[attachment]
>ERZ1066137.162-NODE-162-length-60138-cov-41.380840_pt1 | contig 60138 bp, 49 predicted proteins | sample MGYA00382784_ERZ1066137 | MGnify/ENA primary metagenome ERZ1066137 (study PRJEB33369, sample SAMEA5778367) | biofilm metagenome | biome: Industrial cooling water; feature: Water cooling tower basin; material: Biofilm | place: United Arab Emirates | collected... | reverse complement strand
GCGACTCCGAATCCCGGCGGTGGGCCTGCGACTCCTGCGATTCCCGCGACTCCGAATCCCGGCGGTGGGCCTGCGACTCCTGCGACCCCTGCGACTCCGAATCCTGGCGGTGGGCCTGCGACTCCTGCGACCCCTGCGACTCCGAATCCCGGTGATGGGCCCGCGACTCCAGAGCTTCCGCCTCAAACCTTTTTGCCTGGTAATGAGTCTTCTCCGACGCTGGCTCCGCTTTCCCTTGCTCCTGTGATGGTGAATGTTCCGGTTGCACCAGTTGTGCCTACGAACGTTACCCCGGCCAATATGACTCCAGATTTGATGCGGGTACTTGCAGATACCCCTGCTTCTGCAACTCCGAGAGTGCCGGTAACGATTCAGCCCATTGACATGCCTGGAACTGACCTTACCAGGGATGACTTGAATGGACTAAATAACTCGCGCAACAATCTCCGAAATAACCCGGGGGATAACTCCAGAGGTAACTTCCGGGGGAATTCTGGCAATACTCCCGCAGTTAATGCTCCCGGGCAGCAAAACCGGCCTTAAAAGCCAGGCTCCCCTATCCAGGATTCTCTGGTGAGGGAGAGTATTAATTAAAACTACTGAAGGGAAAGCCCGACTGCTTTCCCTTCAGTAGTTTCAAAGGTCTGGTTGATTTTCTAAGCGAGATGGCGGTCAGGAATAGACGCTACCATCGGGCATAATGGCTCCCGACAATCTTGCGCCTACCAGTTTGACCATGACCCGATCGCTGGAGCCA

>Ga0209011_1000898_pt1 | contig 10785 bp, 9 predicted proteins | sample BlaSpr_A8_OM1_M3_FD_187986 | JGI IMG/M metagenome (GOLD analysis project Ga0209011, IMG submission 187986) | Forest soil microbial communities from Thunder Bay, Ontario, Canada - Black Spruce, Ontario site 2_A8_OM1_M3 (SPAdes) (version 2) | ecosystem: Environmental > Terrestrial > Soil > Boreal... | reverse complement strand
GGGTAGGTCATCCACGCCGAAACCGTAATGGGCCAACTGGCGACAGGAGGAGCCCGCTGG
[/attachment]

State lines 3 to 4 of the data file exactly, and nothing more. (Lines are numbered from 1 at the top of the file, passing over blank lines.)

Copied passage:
>Ga0209011_1000898_pt1 | contig 10785 bp, 9 predicted proteins | sample BlaSpr_A8_OM1_M3_FD_187986 | JGI IMG/M metagenome (GOLD analysis project Ga0209011, IMG submission 187986) | Forest soil microbial communities from Thunder Bay, Ontario, Canada - Black Spruce, Ontario site 2_A8_OM1_M3 (SPAdes) (version 2) | ecosystem: Environmental > Terrestrial > Soil > Boreal... | reverse complement strand
GGGTAGGTCATCCACGCCGAAACCGTAATGGGCCAACTGGCGACAGGAGGAGCCCGCTGG